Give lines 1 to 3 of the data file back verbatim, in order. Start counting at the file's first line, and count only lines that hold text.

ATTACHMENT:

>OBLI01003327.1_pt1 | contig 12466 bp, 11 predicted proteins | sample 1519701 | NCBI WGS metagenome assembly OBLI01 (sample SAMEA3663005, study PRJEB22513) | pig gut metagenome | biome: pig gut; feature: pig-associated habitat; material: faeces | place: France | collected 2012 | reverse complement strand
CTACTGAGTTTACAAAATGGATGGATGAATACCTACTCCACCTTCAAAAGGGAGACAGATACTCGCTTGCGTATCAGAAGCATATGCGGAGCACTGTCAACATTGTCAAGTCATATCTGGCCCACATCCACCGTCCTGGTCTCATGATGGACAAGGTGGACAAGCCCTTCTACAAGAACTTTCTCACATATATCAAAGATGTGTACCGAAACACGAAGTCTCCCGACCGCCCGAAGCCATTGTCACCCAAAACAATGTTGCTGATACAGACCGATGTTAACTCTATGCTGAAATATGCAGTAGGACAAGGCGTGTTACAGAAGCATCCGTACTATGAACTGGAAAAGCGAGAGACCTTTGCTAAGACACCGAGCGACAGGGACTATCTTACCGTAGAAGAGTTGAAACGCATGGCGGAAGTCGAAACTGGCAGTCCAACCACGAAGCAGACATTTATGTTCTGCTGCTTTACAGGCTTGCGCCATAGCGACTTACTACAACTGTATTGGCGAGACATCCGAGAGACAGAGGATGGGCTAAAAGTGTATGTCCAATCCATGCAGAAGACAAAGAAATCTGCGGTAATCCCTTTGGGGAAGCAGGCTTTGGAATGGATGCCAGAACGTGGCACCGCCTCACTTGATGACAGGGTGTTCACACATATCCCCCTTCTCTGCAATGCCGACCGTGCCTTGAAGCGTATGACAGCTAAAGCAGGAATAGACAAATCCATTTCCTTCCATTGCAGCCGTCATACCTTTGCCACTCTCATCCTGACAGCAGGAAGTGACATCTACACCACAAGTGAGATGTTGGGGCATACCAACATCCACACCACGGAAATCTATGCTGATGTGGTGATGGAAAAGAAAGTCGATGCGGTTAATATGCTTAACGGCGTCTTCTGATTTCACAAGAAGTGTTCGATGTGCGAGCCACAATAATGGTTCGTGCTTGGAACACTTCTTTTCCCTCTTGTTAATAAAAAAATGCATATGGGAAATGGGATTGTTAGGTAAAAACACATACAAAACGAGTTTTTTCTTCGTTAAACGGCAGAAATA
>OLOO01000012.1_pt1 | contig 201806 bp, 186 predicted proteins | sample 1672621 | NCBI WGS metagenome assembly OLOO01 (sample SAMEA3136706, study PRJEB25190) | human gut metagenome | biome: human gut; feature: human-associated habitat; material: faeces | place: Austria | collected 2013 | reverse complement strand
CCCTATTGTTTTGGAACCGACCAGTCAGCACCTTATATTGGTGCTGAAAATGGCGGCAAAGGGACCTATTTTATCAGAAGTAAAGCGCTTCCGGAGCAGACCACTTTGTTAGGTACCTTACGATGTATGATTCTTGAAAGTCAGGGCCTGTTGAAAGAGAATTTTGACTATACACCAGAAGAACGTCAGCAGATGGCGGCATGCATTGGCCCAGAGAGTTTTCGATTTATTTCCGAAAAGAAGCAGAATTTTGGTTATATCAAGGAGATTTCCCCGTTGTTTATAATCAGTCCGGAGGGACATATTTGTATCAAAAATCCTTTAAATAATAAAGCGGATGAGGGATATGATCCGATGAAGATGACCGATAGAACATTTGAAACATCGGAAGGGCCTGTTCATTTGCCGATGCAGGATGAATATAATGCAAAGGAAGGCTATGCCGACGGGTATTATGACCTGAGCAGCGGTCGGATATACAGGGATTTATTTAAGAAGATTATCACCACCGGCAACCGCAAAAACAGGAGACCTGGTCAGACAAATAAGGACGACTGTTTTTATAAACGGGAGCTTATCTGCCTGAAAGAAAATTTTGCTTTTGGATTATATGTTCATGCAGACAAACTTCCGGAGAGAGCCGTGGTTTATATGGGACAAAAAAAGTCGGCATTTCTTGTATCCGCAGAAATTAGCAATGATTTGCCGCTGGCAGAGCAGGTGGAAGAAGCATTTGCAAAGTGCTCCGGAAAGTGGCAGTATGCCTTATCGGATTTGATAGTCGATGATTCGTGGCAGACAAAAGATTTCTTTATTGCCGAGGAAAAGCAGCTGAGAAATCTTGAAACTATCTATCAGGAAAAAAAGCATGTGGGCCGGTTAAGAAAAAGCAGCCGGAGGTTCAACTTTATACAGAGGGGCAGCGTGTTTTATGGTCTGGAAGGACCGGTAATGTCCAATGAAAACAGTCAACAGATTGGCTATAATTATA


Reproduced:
>OBLI01003327.1_pt1 | contig 12466 bp, 11 predicted proteins | sample 1519701 | NCBI WGS metagenome assembly OBLI01 (sample SAMEA3663005, study PRJEB22513) | pig gut metagenome | biome: pig gut; feature: pig-associated habitat; material: faeces | place: France | collected 2012 | reverse complement strand
CTACTGAGTTTACAAAATGGATGGATGAATACCTACTCCACCTTCAAAAGGGAGACAGATACTCGCTTGCGTATCAGAAGCATATGCGGAGCACTGTCAACATTGTCAAGTCATATCTGGCCCACATCCACCGTCCTGGTCTCATGATGGACAAGGTGGACAAGCCCTTCTACAAGAACTTTCTCACATATATCAAAGATGTGTACCGAAACACGAAGTCTCCCGACCGCCCGAAGCCATTGTCACCCAAAACAATGTTGCTGATACAGACCGATGTTAACTCTATGCTGAAATATGCAGTAGGACAAGGCGTGTTACAGAAGCATCCGTACTATGAACTGGAAAAGCGAGAGACCTTTGCTAAGACACCGAGCGACAGGGACTATCTTACCGTAGAAGAGTTGAAACGCATGGCGGAAGTCGAAACTGGCAGTCCAACCACGAAGCAGACATTTATGTTCTGCTGCTTTACAGGCTTGCGCCATAGCGACTTACTACAACTGTATTGGCGAGACATCCGAGAGACAGAGGATGGGCTAAAAGTGTATGTCCAATCCATGCAGAAGACAAAGAAATCTGCGGTAATCCCTTTGGGGAAGCAGGCTTTGGAATGGATGCCAGAACGTGGCACCGCCTCACTTGATGACAGGGTGTTCACACATATCCCCCTTCTCTGCAATGCCGACCGTGCCTTGAAGCGTATGACAGCTAAAGCAGGAATAGACAAATCCATTTCCTTCCATTGCAGCCGTCATACCTTTGCCACTCTCATCCTGACAGCAGGAAGTGACATCTACACCACAAGTGAGATGTTGGGGCATACCAACATCCACACCACGGAAATCTATGCTGATGTGGTGATGGAAAAGAAAGTCGATGCGGTTAATATGCTTAACGGCGTCTTCTGATTTCACAAGAAGTGTTCGATGTGCGAGCCACAATAATGGTTCGTGCTTGGAACACTTCTTTTCCCTCTTGTTAATAAAAAAATGCATATGGGAAATGGGATTGTTAGGTAAAAACACATACAAAACGAGTTTTTTCTTCGTTAAACGGCAGAAATA
>OLOO01000012.1_pt1 | contig 201806 bp, 186 predicted proteins | sample 1672621 | NCBI WGS metagenome assembly OLOO01 (sample SAMEA3136706, study PRJEB25190) | human gut metagenome | biome: human gut; feature: human-associated habitat; material: faeces | place: Austria | collected 2013 | reverse complement strand